CRYENGINE is the cumulative effort of a wide range of people working together at Crytek. We’re always focussed on evolving the engine and service, and improving it for everyone who uses it. Today, we’re talking with David Kaye about upcoming Linux support, how the community helped with the GitHub release, and the importance of automation.
David Kaye is Lead System Engineer at Crytek, and has been working here for over three years. He works on our build system and joins us today to tell us a bit more about himself and his role.
Hi David! Thanks for joining us. How did you end up joining Crytek?
Hi! Honestly? I applied because I met the job requirements and I thought it would be fun. I applied as a Junior Programmer but was offered a position as a regular Build Engineer, and I’ve worked my way up since then. Before I came to Crytek I was working for a small company in the Oil and Gas industry, but I wanted to work in an industry with which I had a greater personal connection, and that I could talk about with my friends. I’m from Britain, but I was also excited to move to Germany.
What is your main focus at the moment?
My main focus at the moment is improving workflows for our developers. One way we’ve done this is by implementing a code review/test compilation workflow using Helix Swarm, which moves multiple pre-submission steps into one. In parallel to this, I am also working on porting the resource compiler to Linux.
What’s the most satisfying moment working with CRYENGINE at Crytek?
Releasing CRYENGINE on GitHub. It was the culmination of months of work on WAF, the engine code itself, and our internal build system. It replaced a legacy delivery pipeline that modified code and created .zip files for distribution.
The CRYENGINE community was very involved in the GitHub release. How did that involvement help you?
The help from the community was invaluable. It dramatically increased the number of combinations and permutations that we were able to cover. As a result of this we were able to address a number of issues prior to the announcement, for instance, the initial compilation and how to distribute SDKs, which made the entire process much smoother for the rest of the community. We really value the community getting involved in our projects wherever possible. It helps us directly and helps everyone who uses the engine.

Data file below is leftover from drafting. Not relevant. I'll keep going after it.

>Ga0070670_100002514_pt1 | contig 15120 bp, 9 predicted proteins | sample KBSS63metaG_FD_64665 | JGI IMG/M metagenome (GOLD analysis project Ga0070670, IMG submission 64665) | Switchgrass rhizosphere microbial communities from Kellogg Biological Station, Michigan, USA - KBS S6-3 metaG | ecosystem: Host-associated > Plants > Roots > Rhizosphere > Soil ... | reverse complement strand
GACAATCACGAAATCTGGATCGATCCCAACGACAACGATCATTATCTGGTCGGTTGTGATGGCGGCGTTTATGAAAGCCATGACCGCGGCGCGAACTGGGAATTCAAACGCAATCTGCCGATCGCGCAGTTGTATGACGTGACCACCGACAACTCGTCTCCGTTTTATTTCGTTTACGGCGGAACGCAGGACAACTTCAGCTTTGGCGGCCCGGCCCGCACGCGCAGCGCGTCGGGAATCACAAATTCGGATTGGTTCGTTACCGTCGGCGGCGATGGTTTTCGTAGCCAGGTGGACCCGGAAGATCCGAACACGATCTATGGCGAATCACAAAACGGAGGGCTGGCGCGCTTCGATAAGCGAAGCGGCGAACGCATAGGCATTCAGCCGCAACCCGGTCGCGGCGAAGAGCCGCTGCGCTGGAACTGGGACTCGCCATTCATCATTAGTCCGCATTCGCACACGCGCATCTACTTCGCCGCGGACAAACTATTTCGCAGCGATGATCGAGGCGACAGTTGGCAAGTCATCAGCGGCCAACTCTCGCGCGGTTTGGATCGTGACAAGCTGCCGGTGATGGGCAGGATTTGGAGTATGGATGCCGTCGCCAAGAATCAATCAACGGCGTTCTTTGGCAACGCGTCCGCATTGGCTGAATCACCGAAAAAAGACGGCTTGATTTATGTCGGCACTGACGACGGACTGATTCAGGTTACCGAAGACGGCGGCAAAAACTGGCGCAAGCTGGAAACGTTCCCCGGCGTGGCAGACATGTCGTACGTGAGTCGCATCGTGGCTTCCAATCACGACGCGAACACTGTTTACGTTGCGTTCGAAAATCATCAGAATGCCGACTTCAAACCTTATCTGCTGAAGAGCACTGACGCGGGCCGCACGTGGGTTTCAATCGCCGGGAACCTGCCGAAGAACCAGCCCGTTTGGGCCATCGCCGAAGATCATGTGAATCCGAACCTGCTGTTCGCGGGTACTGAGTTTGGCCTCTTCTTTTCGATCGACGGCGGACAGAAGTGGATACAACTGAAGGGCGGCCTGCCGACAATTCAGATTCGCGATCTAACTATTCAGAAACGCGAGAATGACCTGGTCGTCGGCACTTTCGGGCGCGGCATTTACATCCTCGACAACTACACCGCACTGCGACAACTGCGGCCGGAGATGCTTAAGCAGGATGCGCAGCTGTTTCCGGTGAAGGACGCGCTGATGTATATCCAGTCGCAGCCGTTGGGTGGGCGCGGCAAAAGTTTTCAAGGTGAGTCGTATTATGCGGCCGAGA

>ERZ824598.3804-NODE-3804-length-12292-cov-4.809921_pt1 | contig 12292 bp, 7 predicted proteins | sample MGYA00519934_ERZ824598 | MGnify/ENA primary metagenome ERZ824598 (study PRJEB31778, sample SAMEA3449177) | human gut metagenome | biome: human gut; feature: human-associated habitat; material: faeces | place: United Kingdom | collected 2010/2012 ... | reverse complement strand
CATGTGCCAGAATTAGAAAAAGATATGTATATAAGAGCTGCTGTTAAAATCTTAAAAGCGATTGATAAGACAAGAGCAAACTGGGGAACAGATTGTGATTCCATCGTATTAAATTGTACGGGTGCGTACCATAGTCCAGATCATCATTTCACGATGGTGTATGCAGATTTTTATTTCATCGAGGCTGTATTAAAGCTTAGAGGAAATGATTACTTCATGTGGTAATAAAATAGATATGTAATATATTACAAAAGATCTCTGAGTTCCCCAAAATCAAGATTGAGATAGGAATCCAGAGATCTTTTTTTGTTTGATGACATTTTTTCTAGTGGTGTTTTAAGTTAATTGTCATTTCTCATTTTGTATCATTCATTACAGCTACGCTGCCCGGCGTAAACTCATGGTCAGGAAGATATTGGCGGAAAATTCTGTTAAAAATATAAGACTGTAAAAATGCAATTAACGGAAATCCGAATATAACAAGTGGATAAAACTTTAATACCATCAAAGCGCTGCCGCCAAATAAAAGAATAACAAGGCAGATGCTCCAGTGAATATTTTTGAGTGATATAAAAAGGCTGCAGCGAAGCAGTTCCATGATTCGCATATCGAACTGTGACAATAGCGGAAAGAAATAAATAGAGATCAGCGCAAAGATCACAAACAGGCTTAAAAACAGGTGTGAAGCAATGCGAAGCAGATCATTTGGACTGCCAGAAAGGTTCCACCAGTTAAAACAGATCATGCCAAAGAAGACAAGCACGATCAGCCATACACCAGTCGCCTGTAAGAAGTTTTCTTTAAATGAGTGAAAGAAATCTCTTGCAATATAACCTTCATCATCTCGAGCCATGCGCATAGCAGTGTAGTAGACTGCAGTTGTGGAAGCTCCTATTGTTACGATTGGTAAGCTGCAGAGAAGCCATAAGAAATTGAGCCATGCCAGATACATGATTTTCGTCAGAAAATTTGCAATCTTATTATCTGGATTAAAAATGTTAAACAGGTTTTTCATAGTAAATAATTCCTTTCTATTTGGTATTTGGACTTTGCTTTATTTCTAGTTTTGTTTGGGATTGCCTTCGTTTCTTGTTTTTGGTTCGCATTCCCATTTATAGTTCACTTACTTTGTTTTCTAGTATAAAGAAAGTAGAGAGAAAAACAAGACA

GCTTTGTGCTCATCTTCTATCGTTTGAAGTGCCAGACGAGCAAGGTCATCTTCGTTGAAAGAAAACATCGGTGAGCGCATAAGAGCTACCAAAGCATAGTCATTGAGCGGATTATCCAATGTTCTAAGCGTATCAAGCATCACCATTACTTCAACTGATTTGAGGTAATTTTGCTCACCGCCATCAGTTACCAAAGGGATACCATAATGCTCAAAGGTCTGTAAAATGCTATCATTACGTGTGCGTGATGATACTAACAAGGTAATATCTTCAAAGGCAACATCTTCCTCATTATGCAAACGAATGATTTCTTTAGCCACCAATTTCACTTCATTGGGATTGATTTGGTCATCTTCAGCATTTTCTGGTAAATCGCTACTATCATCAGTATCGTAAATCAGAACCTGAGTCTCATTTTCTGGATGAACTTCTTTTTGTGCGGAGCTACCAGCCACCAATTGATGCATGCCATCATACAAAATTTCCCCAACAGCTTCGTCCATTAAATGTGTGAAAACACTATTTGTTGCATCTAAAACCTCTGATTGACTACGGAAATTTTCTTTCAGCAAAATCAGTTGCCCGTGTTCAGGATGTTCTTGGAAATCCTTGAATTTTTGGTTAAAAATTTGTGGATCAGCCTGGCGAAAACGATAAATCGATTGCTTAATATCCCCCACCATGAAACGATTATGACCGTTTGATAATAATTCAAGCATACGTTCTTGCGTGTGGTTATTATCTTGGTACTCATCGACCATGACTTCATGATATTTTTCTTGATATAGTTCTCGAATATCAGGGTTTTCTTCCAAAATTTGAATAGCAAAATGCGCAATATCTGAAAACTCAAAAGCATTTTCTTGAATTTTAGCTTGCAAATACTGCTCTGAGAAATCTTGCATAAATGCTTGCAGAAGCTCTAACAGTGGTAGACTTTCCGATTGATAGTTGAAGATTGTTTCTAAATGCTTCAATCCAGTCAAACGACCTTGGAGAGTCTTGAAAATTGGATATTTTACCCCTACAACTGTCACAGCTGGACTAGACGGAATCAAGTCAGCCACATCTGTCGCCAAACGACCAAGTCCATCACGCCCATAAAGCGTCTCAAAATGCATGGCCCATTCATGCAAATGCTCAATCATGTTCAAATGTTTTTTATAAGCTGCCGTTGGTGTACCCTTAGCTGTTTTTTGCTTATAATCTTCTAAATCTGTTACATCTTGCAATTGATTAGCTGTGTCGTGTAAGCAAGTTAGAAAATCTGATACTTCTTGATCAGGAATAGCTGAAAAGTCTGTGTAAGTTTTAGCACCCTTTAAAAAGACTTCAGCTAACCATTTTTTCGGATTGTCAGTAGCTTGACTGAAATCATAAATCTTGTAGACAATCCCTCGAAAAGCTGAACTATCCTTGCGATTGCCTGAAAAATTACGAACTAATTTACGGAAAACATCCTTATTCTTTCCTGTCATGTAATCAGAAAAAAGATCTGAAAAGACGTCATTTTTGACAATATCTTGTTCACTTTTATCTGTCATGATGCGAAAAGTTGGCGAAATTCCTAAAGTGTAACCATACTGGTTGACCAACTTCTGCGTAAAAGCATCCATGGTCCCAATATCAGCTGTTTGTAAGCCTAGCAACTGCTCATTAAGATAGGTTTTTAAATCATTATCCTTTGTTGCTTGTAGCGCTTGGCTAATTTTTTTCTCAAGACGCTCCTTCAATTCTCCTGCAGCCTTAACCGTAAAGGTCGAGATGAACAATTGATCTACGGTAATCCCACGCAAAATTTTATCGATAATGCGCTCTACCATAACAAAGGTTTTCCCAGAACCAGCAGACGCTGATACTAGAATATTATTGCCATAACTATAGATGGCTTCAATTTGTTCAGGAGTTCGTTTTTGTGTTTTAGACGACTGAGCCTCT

What does it take to do your job well?
A desire to abstract away all manual tasks into scripts, where they can be tested, debugged, and shared with colleagues. I’ve joked that my aim is to automate myself out of a job, but despite ever-increasing levels of automation, it looks like I’m unlikely to succeed for quite a while. :)
Patience, a willingness to read documentation, and a desire to make people’s lives easier are also important. Much of my work comes from talking to developers about what they find frustrating about current workflows, and trying to find ways to automate/remove those elements. It’s not always possible, but we make things work wherever we can, and developers will often volunteer to help us test new workflows and tools.
Have you got any tips or tricks you’d like to share which you’ve learned along your journey?